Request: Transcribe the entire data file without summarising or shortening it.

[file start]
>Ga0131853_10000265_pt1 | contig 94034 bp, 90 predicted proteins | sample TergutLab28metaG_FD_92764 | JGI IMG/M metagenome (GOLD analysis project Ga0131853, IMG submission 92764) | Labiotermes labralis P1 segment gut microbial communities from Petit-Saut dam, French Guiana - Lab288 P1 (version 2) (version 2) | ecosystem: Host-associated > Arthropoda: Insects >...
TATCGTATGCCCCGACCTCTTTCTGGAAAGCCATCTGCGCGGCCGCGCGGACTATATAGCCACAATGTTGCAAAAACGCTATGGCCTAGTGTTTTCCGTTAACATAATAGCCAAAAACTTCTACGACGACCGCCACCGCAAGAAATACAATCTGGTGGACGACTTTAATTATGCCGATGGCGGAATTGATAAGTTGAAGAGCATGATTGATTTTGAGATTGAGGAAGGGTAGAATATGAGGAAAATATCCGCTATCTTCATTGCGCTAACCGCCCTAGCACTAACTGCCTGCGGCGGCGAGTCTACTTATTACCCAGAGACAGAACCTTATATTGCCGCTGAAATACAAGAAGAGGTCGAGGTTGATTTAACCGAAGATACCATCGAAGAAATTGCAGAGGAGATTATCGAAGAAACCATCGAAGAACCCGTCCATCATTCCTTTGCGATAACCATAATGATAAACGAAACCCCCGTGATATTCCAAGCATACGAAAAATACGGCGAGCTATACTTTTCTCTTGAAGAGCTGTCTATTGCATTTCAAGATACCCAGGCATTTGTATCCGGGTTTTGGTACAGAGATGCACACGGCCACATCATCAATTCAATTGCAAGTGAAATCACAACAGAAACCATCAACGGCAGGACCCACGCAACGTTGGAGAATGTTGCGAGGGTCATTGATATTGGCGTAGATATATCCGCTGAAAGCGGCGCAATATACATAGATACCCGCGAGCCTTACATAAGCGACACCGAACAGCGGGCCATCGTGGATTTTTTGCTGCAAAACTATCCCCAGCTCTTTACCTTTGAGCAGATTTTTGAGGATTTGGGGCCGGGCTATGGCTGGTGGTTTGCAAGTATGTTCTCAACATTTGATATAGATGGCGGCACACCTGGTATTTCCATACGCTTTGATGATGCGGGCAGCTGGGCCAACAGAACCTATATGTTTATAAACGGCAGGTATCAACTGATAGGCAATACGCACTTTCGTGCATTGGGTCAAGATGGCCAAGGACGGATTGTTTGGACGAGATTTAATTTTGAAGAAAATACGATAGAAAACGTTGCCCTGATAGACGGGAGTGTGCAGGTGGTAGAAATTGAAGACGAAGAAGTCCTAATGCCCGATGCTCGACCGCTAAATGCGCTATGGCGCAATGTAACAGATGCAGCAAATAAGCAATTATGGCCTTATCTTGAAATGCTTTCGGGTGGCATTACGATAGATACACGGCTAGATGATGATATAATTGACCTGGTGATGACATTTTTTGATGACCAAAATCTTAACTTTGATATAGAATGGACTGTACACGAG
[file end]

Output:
>Ga0131853_10000265_pt1 | contig 94034 bp, 90 predicted proteins | sample TergutLab28metaG_FD_92764 | JGI IMG/M metagenome (GOLD analysis project Ga0131853, IMG submission 92764) | Labiotermes labralis P1 segment gut microbial communities from Petit-Saut dam, French Guiana - Lab288 P1 (version 2) (version 2) | ecosystem: Host-associated > Arthropoda: Insects >...
TATCGTATGCCCCGACCTCTTTCTGGAAAGCCATCTGCGCGGCCGCGCGGACTATATAGCCACAATGTTGCAAAAACGCTATGGCCTAGTGTTTTCCGTTAACATAATAGCCAAAAACTTCTACGACGACCGCCACCGCAAGAAATACAATCTGGTGGACGACTTTAATTATGCCGATGGCGGAATTGATAAGTTGAAGAGCATGATTGATTTTGAGATTGAGGAAGGGTAGAATATGAGGAAAATATCCGCTATCTTCATTGCGCTAACCGCCCTAGCACTAACTGCCTGCGGCGGCGAGTCTACTTATTACCCAGAGACAGAACCTTATATTGCCGCTGAAATACAAGAAGAGGTCGAGGTTGATTTAACCGAAGATACCATCGAAGAAATTGCAGAGGAGATTATCGAAGAAACCATCGAAGAACCCGTCCATCATTCCTTTGCGATAACCATAATGATAAACGAAACCCCCGTGATATTCCAAGCATACGAAAAATACGGCGAGCTATACTTTTCTCTTGAAGAGCTGTCTATTGCATTTCAAGATACCCAGGCATTTGTATCCGGGTTTTGGTACAGAGATGCACACGGCCACATCATCAATTCAATTGCAAGTGAAATCACAACAGAAACCATCAACGGCAGGACCCACGCAACGTTGGAGAATGTTGCGAGGGTCATTGATATTGGCGTAGATATATCCGCTGAAAGCGGCGCAATATACATAGATACCCGCGAGCCTTACATAAGCGACACCGAACAGCGGGCCATCGTGGATTTTTTGCTGCAAAACTATCCCCAGCTCTTTACCTTTGAGCAGATTTTTGAGGATTTGGGGCCGGGCTATGGCTGGTGGTTTGCAAGTATGTTCTCAACATTTGATATAGATGGCGGCACACCTGGTATTTCCATACGCTTTGATGATGCGGGCAGCTGGGCCAACAGAACCTATATGTTTATAAACGGCAGGTATCAACTGATAGGCAATACGCACTTTCGTGCATTGGGTCAAGATGGCCAAGGACGGATTGTTTGGACGAGATTTAATTTTGAAGAAAATACGATAGAAAACGTTGCCCTGATAGACGGGAGTGTGCAGGTGGTAGAAATTGAAGACGAAGAAGTCCTAATGCCCGATGCTCGACCGCTAAATGCGCTATGGCGCAATGTAACAGATGCAGCAAATAAGCAATTATGGCCTTATCTTGAAATGCTTTCGGGTGGCATTACGATAGATACACGGCTAGATGATGATATAATTGACCTGGTGATGACATTTTTTGATGACCAAAATCTTAACTTTGATATAGAATGGACTGTACACGAG